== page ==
(17) - ... is that the old man means 1768, and "the war" in question is the American Revolutionary War (1775 to 1783), which means that the old man has to be something like a century and a half old to be saying this in 1896. But of course if you haven't read this story before, and aren't all that familiar with the Really Seven Hundred Years Old trope (as Lovecraft's initial readers wouldn't have been) it's not so obvious. The effect is one of chronological disorientation, which is exactly at what Lovecraft was aiming.
(18) - Visiting the old man would seem to be a high-risk occupation. Note that the old man isn't directly lying -- his exact words are "... him they say got draownded in the pond ..." (emphasis mine). Nice to know that even depraved immortal cannibals appreciate the virtue of honesty!
(19) - This might be due to ignorance on the part of the artist, or something more. When Lovecraft wrote this, it was common to assume that only "higher" races (those that looked "white," or at worst "yellow") could possibly have cultures advanced in any way. So if there were African cannibals who had learned a culinary spell which granted immortal life, by this logic they ought to be some lost white race who happened to live in Sub-Saharan Africa, rather than actual black Africans. There is not enough information in the story to determine if this is what Lovecraft meant to imply.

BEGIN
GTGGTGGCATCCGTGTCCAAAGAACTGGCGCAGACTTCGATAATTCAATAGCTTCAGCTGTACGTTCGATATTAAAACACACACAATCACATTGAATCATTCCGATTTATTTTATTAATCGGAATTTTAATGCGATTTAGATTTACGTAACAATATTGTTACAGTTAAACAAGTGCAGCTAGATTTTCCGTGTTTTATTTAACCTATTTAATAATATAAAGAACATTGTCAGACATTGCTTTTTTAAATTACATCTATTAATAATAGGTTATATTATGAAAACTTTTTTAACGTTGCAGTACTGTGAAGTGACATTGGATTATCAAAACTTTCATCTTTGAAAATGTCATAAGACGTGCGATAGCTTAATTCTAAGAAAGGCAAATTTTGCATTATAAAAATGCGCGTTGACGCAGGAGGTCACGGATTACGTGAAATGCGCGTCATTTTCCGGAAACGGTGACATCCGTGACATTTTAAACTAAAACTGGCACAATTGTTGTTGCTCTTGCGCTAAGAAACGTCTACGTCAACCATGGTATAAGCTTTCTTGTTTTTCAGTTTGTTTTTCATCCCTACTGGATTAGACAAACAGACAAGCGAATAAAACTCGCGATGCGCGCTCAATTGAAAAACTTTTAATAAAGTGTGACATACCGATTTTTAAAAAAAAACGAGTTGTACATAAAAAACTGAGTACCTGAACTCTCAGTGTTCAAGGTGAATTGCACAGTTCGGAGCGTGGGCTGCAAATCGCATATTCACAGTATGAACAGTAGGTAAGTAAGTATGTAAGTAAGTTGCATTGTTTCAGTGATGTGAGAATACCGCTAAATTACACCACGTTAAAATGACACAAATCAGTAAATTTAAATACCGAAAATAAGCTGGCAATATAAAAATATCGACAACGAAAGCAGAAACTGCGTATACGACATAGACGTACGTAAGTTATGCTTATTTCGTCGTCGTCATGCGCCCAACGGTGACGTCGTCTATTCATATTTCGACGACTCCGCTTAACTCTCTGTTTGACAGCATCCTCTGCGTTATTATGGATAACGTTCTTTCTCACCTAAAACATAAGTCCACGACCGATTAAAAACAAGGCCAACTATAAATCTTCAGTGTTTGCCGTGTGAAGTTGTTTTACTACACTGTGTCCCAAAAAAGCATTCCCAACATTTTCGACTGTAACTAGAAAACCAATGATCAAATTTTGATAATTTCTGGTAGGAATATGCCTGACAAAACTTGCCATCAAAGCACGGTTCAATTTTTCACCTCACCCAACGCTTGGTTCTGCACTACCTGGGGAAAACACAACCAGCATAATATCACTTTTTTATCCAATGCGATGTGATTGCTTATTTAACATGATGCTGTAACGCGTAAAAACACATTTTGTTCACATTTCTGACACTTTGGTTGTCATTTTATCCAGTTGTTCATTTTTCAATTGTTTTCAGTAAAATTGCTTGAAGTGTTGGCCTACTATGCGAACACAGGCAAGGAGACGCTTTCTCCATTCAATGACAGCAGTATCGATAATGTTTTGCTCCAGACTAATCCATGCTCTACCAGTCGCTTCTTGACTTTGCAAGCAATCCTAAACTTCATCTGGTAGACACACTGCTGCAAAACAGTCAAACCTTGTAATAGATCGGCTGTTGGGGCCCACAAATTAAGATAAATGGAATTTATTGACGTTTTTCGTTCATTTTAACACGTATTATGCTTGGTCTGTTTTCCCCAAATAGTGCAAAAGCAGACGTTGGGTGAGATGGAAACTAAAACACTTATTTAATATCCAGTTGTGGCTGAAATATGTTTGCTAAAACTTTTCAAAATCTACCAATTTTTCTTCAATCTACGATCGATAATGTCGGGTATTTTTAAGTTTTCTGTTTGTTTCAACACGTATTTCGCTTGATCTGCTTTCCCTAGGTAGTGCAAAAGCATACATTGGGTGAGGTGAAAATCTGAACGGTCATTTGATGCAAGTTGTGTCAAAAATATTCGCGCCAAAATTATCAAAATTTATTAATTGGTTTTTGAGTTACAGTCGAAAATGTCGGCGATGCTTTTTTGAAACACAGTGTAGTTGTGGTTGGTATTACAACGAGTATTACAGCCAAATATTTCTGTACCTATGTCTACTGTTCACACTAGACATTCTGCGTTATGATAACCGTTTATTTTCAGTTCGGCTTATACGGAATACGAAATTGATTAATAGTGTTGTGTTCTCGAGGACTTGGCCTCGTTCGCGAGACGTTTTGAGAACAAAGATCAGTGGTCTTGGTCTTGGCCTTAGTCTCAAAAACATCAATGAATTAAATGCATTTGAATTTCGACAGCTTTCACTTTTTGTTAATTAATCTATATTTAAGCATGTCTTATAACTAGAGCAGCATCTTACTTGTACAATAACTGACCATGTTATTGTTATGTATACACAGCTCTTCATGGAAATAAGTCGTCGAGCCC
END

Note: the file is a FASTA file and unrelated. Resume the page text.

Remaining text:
(20) - This being Lovecraft, one suspects that the "fabulous" creature might have been drawn from a living model.
(21) - This is a pretty clear depiction of the more violent aspects of the Old Testament inspiring a sociopathic sadist to pseudo-sexual excitement at the thought of bloodshed, and hence religious mania feeding homicidal mania, and thus turning the religious sentiment in darker directions. This follows the theme of the work as expressed in the story's initial paragraphs.
(22) - Another clue that the old man met Ebenezer Holt in the 18th rather than 19th centuries -- clergymen still wore "big wigs" in the late 18th century, but certainly not in the late 19th.
(23) - When a man tells you that killing sheep is fun, you know that it's time to leave his house. The problem is that by that point he may not let you leave.
(24) - Mmm, delish.
(25) - A scene which has been much-copied in later horror fiction.
(26) - Saved by the deus ex machina. There may have been something which saved the narrator beyond incredibly well-timed and well-aimed dumb luck: but if so, there is no textual clue as to the reason.